Kerns hoping third time is his charm...again
For the second time in Cameron Kerns’ young Taekwondo career, he hopes the third time is the charm.
The 14-year-old Taekwondo prodigy from Detroit Lakes will be trying out for the U.S. Junior National Team, and to qualify for the Junior World Taekwondo Championships.
It will be the third time Kerns will be vying for the honor, which is a similar path he took en route to his Minnesota State Taekwondo Championship in sparring at heavyweight, which he won this past year.
“Winning the state championship is an obvious confidence booster for me, it makes me feel I can do this in the Nationals,” Kerns said.
It took Kerns three times to earn his state title, after earning trips to the state finals twice, where he lost to Franklin Gates both times.
But in Kerns’ third try at Gates this past year, he dominated the Twin Cities competitor to win the state heavyweight title in the 12-14 year old division, by the score of 14-4.
Learning from his mistakes is what keyed Kerns’ victory over Gates, as well as gaining confidence.
“I lost to him twice by close scores, but I learned from those losses,” Kerns said.
Kerns, who has trained under Master Lucas Holzhueter at the Detroit Lakes Tae Kwon Do and Kumdo for the last six years, is a second degree Junior Black Belt.
He trains with Holzhueter four times a week, twice a day, and has more than shown the dedication and will to rise in the ranks of competitive Taekwondo in the nation.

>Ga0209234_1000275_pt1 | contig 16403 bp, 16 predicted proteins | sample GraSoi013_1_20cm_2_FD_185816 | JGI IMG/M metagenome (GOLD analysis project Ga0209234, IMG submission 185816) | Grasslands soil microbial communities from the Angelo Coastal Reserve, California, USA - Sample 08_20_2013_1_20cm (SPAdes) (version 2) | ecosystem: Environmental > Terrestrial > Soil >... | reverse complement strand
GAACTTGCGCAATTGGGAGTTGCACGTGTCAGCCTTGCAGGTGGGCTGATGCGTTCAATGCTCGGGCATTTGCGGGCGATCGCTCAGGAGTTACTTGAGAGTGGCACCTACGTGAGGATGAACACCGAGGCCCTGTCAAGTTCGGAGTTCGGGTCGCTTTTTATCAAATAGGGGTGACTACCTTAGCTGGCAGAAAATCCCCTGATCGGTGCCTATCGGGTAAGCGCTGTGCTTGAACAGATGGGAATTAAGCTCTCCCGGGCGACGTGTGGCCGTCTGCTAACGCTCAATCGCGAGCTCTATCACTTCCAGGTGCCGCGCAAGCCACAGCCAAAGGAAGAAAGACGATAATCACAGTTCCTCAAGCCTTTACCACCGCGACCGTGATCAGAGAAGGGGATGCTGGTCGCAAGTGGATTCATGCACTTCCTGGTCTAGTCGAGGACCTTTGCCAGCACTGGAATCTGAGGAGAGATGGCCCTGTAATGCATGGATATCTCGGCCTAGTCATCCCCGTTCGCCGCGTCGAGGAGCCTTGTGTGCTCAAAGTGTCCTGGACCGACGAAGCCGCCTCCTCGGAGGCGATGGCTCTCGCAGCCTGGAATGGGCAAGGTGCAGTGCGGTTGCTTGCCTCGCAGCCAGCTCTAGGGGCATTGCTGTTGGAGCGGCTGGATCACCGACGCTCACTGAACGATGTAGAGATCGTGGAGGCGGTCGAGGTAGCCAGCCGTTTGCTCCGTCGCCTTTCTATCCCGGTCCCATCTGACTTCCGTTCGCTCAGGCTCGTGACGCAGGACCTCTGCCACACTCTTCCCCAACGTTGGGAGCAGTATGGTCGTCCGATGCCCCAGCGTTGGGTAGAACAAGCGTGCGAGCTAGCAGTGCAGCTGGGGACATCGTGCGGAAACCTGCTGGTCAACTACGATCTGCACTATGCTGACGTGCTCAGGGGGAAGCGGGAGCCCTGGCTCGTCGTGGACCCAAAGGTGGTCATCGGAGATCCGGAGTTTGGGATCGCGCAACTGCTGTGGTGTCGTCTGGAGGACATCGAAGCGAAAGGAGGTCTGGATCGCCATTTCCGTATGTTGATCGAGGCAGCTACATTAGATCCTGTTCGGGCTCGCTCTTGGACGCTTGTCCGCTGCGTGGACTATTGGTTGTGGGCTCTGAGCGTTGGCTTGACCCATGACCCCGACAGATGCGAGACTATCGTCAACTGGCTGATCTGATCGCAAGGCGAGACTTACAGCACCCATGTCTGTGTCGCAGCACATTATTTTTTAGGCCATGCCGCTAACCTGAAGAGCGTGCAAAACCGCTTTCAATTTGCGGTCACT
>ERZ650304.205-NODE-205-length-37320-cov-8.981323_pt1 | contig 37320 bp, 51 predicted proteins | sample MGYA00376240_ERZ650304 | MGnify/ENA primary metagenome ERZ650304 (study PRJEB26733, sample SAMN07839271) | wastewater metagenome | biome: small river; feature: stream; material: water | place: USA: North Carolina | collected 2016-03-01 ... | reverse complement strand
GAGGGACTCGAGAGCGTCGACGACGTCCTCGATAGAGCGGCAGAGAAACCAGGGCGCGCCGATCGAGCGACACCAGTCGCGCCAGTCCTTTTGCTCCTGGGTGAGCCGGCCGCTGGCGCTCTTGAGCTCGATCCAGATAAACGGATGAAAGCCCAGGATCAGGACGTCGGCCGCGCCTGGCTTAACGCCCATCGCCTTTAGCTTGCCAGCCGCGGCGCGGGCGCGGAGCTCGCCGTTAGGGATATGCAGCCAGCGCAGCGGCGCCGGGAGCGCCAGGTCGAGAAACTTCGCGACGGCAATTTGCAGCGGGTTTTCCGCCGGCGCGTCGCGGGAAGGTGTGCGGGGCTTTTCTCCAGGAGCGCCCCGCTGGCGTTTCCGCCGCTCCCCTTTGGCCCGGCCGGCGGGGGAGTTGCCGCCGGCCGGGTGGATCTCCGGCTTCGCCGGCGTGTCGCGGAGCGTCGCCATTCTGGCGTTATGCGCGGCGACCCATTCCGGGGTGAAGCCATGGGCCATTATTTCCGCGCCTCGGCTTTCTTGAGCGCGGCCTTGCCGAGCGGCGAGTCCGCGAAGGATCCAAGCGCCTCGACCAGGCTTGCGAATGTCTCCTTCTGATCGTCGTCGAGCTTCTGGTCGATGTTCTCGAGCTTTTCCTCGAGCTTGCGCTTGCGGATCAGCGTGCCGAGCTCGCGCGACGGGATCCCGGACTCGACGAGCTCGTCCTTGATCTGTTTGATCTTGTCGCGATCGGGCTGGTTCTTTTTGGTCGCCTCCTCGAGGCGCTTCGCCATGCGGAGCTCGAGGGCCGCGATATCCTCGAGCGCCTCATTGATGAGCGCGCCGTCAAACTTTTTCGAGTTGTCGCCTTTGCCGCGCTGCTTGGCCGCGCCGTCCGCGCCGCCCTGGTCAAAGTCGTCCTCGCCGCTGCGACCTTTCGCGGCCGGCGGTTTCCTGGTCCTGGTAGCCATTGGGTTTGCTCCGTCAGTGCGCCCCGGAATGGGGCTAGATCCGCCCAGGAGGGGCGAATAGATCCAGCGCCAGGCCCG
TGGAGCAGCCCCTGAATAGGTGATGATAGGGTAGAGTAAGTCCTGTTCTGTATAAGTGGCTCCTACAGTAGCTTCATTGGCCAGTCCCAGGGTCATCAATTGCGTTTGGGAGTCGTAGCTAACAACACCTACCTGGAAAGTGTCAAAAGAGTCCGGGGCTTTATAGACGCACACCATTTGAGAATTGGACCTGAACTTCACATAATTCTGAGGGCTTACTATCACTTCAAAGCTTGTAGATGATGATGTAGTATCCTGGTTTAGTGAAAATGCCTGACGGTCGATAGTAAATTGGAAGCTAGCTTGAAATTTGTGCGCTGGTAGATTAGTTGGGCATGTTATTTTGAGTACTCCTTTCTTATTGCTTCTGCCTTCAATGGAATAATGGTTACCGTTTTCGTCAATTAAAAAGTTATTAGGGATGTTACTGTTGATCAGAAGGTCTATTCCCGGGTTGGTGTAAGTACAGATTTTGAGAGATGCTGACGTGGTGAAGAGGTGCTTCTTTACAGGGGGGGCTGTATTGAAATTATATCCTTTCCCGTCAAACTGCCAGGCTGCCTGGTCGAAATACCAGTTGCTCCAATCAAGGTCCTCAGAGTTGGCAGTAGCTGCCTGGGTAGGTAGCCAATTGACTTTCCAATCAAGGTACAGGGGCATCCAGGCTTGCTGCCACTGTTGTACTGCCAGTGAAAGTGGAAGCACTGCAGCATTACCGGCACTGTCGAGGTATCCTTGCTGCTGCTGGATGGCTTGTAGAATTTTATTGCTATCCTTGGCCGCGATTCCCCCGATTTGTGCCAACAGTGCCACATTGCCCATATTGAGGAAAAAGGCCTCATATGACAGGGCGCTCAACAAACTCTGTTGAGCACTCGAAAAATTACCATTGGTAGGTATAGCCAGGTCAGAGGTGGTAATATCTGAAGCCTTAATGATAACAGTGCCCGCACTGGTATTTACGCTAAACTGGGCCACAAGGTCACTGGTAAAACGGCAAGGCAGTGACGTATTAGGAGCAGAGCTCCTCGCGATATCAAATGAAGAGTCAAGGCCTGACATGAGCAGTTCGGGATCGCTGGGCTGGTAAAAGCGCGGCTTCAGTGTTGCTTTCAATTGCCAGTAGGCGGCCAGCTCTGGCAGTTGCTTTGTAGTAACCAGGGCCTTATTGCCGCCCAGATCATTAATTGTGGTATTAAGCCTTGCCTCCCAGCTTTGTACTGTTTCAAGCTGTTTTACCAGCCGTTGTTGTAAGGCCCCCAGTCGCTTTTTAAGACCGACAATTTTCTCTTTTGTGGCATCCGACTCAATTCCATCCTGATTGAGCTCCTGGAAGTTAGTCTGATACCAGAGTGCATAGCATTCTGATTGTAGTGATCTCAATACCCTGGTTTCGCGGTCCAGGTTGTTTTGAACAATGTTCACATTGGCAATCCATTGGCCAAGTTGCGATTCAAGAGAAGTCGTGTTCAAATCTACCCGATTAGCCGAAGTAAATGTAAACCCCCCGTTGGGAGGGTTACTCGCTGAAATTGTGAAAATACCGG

“Cameron is very mature for his age, he is a 14 year old who is competing well in the 15-17 year old divisions,” Holzhueter said. “In his two losses against Gates, Cameron was kicked pretty hard a few times, which led to him losing by small margins.
“So I started to spar with him and he started to learn how to take those hard shots.”
Not including his two losses in the state finals the last four years, Kerns is undefeated in tournaments and is even holding his own in sparring against adult Black Belts.
He will also be testing for his adult Black Belt in May, along with his mother, Krischel Lyndsay.
After winning his state title, Kerns’ confidence is brimming as he heads to Colorado Springs, Colo., to try out in the light-heavyweight division for the USA Taekwondo Junior National Team, for which the trials are Jan. 12-15.
Including Kerns, there are six competitors in his bracket, with a single elimination format, meaning it’s a one shot deal.
Kerns’ height and reach will be an advantage, even though he will be sparring with older competitors in the Junior National Team trials.
“His height will be a big advantage,” Holzhueter said. “He does have a smaller frame, though, but he has spent a lot of time sparring versus adults, so that will be to his advantage, as well.”
Kerns’ last two attempts at the Nationals fell short, the last being a heartbreaker where he was up one point, but lost in the final three seconds.
But it was just another lesson learned for the DL freshman. His training over the last eight years will obviously come into play for his third try at the National trials, but so will his ability to stay in shape.
“Cardio will be a big thing at the trials,” Kerns said. “Focus also will be key, I’ll be the lightest competitor in the division, so I can’t let that bother me.”
Kerns is an aggressive, offensive fighter, who is adding strength and bulk to his slight frame, Holzhueter said.
“He has been adding more muscle with his kettle bell training, which will lead to his kicks being harder,” Holzhueter said. “His speed and quickness will also be an advantage.”
If Kerns survives the six-man bracket and wins, he will earn a berth in the 10th Annual Junior World Taekwondo Championships in Chinese Taipei, March 26-29.
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